Cover image of the new publication
Image: Melbourne University Publishing
Source: Melbourne University Publishing
Lindy Allen, Senior Curator of Indigenous Culture at Melbourne Museum, has co-edited and contributed to a book examining the history, practices and processes behind the creation of museum collections of Indigenous cultural material.
The publication, a joint enterprise between Museum Victoria and Melbourne University Publishing, emerged from a project supported by an Australian Research Council Linkage grant. The Makers and Making of Indigenous Australian Museum Collections, also edited by Nicolas Peterson and Louise Hamby, was launched by Dr Gael Jennings from the Museums Board of Australia at the end of August this year.
The book includes essays by twenty authors, and canvases most of the major collections in Australia, including the Donald Thomson and Baldwin Spencer collections held at Museum Victoria. An international perspective is offered by discussions of collections that ended up in overseas museums. What was not collected – whether because it was not known about, ignored or seen as inconsequential, or because Indigenous people withheld such items – also provides significant insight into the nature of collecting.
Allen suggests the book highlights the importance of “critically analysing collections”, by focusing on the methods of collection used, the historical context in which collecting took place, and the motivations, world-views and prejudices of those who collected.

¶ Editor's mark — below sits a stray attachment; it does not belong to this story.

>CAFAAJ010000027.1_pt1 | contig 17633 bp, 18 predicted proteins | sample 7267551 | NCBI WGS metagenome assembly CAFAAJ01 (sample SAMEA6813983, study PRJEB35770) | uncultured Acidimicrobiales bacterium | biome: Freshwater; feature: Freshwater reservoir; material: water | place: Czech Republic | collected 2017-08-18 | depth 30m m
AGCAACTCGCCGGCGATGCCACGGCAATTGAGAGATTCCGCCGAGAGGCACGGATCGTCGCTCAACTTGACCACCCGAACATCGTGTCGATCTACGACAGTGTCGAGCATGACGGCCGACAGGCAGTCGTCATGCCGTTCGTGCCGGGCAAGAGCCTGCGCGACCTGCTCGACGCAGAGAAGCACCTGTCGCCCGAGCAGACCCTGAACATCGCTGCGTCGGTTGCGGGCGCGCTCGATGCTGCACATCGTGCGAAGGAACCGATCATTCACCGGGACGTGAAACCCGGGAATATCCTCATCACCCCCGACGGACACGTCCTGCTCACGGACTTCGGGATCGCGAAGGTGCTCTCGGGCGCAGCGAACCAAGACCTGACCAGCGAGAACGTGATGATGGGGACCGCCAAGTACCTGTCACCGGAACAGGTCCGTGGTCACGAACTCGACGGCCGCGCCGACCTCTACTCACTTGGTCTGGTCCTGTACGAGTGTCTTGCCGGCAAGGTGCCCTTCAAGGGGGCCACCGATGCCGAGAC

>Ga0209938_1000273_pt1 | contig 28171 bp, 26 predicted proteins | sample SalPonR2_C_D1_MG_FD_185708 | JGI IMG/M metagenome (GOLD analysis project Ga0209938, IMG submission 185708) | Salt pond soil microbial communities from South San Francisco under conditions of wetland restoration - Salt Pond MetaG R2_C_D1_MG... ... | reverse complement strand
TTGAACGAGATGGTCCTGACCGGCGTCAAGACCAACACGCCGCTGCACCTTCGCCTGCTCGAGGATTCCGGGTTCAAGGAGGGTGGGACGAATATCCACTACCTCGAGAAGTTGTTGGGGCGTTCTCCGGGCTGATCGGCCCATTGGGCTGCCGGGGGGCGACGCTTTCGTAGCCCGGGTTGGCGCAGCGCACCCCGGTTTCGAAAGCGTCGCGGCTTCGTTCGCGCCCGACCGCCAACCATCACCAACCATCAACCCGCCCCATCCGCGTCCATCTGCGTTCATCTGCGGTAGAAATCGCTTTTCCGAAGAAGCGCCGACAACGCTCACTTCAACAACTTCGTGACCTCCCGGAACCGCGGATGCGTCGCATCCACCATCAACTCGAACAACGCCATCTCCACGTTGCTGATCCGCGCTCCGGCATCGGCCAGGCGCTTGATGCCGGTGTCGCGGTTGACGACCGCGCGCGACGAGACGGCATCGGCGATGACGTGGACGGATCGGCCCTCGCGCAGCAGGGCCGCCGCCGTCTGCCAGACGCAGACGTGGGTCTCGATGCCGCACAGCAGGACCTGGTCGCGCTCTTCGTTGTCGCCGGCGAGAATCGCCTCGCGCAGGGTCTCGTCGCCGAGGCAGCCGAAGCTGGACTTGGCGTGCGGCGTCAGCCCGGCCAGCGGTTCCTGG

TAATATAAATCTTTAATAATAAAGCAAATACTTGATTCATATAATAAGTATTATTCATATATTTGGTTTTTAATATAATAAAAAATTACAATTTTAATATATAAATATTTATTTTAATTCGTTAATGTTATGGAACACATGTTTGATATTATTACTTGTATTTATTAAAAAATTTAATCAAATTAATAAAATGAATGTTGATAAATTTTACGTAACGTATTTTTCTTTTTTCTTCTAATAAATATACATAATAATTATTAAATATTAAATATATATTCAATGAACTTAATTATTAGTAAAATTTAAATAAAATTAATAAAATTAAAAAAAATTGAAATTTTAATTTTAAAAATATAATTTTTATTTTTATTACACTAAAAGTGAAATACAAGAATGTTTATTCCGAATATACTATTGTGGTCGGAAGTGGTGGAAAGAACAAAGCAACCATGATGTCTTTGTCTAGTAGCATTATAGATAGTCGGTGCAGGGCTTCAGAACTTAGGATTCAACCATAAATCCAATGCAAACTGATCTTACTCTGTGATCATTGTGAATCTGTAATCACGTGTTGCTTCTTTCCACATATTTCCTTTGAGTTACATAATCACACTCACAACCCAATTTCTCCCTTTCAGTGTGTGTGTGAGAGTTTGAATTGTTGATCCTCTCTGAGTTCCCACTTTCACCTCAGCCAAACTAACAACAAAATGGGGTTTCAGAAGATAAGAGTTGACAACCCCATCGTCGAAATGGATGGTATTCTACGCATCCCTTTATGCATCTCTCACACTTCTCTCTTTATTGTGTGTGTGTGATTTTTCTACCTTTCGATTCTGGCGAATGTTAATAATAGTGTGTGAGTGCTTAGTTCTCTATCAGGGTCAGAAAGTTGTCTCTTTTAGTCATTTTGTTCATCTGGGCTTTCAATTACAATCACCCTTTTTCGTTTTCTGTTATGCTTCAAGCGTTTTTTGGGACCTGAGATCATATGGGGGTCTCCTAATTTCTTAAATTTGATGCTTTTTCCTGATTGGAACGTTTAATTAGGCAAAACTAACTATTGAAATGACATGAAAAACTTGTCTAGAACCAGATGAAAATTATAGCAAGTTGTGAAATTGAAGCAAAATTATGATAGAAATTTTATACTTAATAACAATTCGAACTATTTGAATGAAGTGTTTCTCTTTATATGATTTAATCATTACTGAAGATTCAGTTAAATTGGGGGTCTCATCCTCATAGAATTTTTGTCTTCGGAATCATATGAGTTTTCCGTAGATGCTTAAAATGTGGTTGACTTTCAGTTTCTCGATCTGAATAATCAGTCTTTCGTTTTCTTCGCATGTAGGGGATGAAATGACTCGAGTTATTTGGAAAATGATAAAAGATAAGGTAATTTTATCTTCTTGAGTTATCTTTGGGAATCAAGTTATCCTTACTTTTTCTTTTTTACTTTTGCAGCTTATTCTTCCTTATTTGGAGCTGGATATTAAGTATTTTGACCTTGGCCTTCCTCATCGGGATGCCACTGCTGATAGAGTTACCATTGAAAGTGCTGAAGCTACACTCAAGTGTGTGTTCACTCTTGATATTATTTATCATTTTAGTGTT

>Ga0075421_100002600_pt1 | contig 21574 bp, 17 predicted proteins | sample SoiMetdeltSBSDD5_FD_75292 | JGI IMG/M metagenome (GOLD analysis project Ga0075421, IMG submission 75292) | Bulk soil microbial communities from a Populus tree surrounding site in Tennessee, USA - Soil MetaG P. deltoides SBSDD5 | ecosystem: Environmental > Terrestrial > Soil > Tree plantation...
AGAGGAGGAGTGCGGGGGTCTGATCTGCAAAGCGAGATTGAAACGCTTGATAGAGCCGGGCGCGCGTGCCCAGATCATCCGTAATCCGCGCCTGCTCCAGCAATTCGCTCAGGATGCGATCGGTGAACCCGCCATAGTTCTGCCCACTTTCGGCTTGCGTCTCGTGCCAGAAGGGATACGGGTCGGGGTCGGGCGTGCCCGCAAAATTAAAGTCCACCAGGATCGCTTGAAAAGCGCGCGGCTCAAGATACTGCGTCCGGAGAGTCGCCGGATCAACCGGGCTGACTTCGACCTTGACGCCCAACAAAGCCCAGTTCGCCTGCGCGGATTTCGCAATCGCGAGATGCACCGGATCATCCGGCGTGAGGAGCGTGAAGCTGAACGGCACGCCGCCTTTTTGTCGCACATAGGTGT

Allen adds that The Makers and Making of Indigenous Australian Museum Collections is intended to “raise awareness of material culture” as a method of understanding and analysing history, community and society.
The volume traces the changing ideologies and shifting intellectual frameworks in which collecting practices were pursued over time, and considers the differences evident in collections depending on whether the collector was an amateur or professional.
Lindy Allen is an Arnhem Land specialist and during research for the Australian Research Council project that focused on the Donald Thomson Collection she closely consulted with the Yolngu community resulting in the identification of a few hundred individuals in the photographs taken by him in the mid-1930s and early 1940s.
The book represents the most significant scholarship to date on the holdings of Aboriginal and Torres Strait Islander cultural heritage material in major museums in Australia as well as key collections overseas.
The Donald Thomson Collection includes thousands of objects and an extensive archive of images, papers and audio-visual material from Arnhem Land, Cape York Peninsula and the Great Sandy and Tanami Deserts. It is on long-term loan to Museum Victoria from the University of Melbourne and the Thomson family. Donald Thomson was an Australian anthropologist and biologist.